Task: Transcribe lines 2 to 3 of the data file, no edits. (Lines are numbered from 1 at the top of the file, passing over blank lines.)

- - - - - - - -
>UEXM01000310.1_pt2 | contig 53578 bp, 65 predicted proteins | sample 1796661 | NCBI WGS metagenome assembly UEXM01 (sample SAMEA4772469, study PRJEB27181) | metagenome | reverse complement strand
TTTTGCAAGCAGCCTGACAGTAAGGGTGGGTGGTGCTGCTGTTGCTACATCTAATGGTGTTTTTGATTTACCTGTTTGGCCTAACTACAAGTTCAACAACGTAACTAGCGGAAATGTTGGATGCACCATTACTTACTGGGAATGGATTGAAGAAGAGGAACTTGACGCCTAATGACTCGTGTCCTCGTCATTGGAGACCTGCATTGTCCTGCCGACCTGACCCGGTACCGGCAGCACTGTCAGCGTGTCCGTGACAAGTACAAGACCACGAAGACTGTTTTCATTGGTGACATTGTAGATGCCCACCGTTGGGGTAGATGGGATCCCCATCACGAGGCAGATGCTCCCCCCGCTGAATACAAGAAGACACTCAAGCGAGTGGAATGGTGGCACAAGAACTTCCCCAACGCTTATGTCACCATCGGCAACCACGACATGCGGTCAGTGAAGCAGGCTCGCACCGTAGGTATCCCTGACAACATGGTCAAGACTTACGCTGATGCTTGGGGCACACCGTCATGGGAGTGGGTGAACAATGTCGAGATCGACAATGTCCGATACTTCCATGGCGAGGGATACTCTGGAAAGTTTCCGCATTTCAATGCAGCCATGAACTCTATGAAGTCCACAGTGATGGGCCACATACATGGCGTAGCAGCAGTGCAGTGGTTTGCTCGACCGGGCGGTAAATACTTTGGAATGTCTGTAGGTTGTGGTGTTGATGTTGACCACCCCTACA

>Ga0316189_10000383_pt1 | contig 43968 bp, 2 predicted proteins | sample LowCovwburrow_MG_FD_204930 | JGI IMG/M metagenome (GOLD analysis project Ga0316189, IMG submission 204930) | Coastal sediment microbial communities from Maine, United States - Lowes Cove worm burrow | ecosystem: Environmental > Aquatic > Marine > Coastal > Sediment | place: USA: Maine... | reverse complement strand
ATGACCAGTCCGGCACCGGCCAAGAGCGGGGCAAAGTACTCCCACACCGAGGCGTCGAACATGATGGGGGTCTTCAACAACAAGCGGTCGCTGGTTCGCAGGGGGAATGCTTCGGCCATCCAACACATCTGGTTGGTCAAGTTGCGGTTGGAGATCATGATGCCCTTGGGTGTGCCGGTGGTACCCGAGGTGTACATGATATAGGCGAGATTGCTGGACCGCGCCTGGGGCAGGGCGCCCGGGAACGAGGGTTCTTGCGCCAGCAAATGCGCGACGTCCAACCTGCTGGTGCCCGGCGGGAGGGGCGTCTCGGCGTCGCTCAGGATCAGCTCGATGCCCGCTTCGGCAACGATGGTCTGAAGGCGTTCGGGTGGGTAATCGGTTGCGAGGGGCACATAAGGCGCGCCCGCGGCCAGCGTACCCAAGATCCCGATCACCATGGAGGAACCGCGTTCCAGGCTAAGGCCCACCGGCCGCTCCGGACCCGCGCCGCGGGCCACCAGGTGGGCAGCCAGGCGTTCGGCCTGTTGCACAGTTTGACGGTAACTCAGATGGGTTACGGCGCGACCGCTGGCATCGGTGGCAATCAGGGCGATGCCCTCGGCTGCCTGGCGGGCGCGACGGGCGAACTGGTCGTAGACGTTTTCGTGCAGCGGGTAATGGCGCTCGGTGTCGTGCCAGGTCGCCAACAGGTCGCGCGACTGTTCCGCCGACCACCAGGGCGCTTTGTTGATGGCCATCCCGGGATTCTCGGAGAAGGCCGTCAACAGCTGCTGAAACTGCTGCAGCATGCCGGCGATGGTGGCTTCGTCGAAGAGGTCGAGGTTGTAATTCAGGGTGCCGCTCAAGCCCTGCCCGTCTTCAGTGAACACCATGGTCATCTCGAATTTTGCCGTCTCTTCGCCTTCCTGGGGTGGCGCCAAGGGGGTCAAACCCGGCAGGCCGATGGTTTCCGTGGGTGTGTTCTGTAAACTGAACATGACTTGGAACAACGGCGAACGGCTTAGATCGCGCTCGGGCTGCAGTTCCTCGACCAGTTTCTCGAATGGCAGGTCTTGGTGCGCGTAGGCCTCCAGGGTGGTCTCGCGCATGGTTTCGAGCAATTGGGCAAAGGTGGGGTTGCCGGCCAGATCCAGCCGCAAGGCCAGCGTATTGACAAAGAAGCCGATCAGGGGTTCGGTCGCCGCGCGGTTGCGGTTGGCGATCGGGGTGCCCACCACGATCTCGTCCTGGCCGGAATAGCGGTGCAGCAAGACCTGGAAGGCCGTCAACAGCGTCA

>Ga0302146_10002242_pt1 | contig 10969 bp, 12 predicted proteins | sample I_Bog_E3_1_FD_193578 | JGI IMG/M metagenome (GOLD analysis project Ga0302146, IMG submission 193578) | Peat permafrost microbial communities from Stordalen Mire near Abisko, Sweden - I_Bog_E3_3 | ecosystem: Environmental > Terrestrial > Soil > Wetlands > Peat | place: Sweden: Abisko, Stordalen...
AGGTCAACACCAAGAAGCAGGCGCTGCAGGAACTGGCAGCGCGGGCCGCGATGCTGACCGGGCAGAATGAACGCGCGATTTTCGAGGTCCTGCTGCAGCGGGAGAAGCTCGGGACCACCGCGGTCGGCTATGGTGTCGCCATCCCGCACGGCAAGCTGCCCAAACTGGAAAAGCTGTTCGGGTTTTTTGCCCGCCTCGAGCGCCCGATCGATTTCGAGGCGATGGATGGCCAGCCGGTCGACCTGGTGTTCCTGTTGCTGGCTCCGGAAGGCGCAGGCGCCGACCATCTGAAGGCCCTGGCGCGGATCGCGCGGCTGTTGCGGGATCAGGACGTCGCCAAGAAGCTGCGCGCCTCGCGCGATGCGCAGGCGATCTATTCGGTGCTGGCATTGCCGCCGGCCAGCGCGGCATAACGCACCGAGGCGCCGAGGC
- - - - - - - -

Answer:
TTTTGCAAGCAGCCTGACAGTAAGGGTGGGTGGTGCTGCTGTTGCTACATCTAATGGTGTTTTTGATTTACCTGTTTGGCCTAACTACAAGTTCAACAACGTAACTAGCGGAAATGTTGGATGCACCATTACTTACTGGGAATGGATTGAAGAAGAGGAACTTGACGCCTAATGACTCGTGTCCTCGTCATTGGAGACCTGCATTGTCCTGCCGACCTGACCCGGTACCGGCAGCACTGTCAGCGTGTCCGTGACAAGTACAAGACCACGAAGACTGTTTTCATTGGTGACATTGTAGATGCCCACCGTTGGGGTAGATGGGATCCCCATCACGAGGCAGATGCTCCCCCCGCTGAATACAAGAAGACACTCAAGCGAGTGGAATGGTGGCACAAGAACTTCCCCAACGCTTATGTCACCATCGGCAACCACGACATGCGGTCAGTGAAGCAGGCTCGCACCGTAGGTATCCCTGACAACATGGTCAAGACTTACGCTGATGCTTGGGGCACACCGTCATGGGAGTGGGTGAACAATGTCGAGATCGACAATGTCCGATACTTCCATGGCGAGGGATACTCTGGAAAGTTTCCGCATTTCAATGCAGCCATGAACTCTATGAAGTCCACAGTGATGGGCCACATACATGGCGTAGCAGCAGTGCAGTGGTTTGCTCGACCGGGCGGTAAATACTTTGGAATGTCTGTAGGTTGTGGTGTTGATGTTGACCACCCCTACA

>Ga0316189_10000383_pt1 | contig 43968 bp, 2 predicted proteins | sample LowCovwburrow_MG_FD_204930 | JGI IMG/M metagenome (GOLD analysis project Ga0316189, IMG submission 204930) | Coastal sediment microbial communities from Maine, United States - Lowes Cove worm burrow | ecosystem: Environmental > Aquatic > Marine > Coastal > Sediment | place: USA: Maine... | reverse complement strand